Here’s how to protect your children from lead poisoning

It’s National Lead Poisoning Prevention Week, so it’s a good time to learn about it and consider having your children tested for lead exposure, especially if you live in a home that was built before 1978. Although lead poisoning is considered the most preventable environmental disease among children, there are still about half a million kids in the U.S. with elevated levels of lead in their blood.

How does lead get into your child’s body?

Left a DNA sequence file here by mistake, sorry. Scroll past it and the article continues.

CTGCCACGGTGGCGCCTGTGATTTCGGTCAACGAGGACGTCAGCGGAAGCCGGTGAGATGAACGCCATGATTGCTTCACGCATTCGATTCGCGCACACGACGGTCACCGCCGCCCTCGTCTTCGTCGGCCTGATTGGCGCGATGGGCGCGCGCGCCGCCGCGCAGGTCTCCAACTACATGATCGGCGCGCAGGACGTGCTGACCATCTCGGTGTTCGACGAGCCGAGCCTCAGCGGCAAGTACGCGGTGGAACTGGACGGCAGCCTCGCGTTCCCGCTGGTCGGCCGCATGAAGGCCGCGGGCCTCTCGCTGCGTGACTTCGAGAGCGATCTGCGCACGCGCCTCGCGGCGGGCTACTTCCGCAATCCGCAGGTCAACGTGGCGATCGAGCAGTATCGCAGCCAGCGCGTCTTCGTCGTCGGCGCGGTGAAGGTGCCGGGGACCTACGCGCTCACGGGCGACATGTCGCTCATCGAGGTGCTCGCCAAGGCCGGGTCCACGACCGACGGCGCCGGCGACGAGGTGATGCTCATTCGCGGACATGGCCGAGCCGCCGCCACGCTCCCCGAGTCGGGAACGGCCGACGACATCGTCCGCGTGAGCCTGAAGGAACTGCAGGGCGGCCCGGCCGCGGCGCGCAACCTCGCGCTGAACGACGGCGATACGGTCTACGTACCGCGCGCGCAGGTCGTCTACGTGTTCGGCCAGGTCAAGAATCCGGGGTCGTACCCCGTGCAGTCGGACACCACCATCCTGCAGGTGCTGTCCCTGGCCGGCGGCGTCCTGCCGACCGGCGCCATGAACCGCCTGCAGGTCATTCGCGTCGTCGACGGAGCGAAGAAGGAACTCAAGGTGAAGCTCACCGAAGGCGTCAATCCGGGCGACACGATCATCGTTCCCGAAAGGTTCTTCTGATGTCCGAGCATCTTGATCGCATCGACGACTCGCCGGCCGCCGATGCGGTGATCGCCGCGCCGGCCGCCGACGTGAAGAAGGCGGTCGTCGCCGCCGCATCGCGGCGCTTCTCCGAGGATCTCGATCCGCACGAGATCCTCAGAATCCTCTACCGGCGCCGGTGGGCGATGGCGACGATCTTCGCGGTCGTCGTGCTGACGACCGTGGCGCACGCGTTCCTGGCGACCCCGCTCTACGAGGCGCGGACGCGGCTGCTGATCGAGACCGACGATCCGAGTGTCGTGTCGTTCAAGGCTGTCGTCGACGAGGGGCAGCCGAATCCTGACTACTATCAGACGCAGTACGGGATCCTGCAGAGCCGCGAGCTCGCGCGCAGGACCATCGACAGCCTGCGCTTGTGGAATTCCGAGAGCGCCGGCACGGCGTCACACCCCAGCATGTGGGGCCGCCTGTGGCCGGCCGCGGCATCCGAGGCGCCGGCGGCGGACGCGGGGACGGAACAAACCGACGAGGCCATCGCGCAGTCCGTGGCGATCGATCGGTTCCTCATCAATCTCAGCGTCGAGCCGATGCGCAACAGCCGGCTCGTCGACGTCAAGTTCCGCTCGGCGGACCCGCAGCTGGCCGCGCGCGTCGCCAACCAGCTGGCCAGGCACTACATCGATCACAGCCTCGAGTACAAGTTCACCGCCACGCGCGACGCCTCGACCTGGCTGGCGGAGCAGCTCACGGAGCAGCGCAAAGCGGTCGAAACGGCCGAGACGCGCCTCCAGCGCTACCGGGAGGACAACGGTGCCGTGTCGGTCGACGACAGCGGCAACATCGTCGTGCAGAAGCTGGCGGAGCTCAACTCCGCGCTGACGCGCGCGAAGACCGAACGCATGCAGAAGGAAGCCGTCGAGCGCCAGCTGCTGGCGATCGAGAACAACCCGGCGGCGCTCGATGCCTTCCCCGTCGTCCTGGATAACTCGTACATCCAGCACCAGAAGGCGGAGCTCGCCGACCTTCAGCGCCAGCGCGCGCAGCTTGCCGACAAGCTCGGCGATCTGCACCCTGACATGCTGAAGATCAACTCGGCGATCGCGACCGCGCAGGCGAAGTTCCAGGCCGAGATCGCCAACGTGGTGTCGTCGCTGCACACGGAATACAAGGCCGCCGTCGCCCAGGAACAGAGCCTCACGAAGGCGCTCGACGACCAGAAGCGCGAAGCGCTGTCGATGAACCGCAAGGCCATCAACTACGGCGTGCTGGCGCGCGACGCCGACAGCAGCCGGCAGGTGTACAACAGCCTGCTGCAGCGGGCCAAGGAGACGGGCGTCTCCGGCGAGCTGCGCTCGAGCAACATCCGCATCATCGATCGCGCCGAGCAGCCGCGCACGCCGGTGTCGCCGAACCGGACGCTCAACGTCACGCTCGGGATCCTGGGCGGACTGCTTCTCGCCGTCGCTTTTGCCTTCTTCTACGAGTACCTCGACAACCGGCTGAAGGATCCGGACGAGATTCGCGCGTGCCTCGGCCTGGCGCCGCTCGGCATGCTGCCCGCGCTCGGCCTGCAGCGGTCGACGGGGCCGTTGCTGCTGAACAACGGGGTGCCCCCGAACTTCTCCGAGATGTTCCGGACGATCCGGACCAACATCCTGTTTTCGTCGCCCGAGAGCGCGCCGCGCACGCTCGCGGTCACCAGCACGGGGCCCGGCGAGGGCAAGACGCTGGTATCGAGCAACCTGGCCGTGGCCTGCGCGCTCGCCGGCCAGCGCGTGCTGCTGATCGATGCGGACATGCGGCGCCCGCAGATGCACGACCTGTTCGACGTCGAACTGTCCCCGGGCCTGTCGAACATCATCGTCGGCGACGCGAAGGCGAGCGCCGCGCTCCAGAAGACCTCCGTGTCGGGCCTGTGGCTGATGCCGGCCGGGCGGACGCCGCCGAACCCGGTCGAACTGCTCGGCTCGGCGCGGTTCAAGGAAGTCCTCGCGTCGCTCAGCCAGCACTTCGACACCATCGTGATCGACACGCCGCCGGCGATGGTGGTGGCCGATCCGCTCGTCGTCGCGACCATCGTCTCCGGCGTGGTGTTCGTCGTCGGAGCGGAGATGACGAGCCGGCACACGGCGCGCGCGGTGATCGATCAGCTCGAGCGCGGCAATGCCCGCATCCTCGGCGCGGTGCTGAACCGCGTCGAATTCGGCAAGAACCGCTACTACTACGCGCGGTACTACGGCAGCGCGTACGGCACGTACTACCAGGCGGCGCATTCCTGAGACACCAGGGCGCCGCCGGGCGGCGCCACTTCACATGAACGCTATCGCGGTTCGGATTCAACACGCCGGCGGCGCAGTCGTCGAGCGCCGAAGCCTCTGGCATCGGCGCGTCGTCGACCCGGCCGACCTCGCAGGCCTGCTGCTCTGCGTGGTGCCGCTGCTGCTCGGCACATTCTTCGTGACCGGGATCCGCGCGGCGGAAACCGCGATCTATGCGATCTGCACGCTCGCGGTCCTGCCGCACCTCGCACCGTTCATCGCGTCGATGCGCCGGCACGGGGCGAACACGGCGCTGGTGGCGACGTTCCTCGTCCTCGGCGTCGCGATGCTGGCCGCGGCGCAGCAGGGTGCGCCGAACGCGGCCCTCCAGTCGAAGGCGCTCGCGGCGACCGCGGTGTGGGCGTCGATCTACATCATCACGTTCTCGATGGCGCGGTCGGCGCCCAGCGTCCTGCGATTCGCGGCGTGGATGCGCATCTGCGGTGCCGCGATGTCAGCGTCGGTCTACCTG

The most common way a child is exposed to lead is from dust from deteriorating lead-based paint in older homes and apartments. This is by far the most dangerous lead exposure for most children. Lead-based paint was used in more than 38 million homes until it was banned for residential use in 1978. More than half of the homes in Idaho were built before 1978 and could have lead-based paint in them. Lead also can be found in soil near mining or smelting sites, tap water in homes with older plumbing, car batteries, bullets, and even some folk medicines such as azarcon or greta. Grown-up hobbies that use lead such as reloading and making bullets, or making stained glass and pottery can also increase a child’s exposure to lead. Continue reading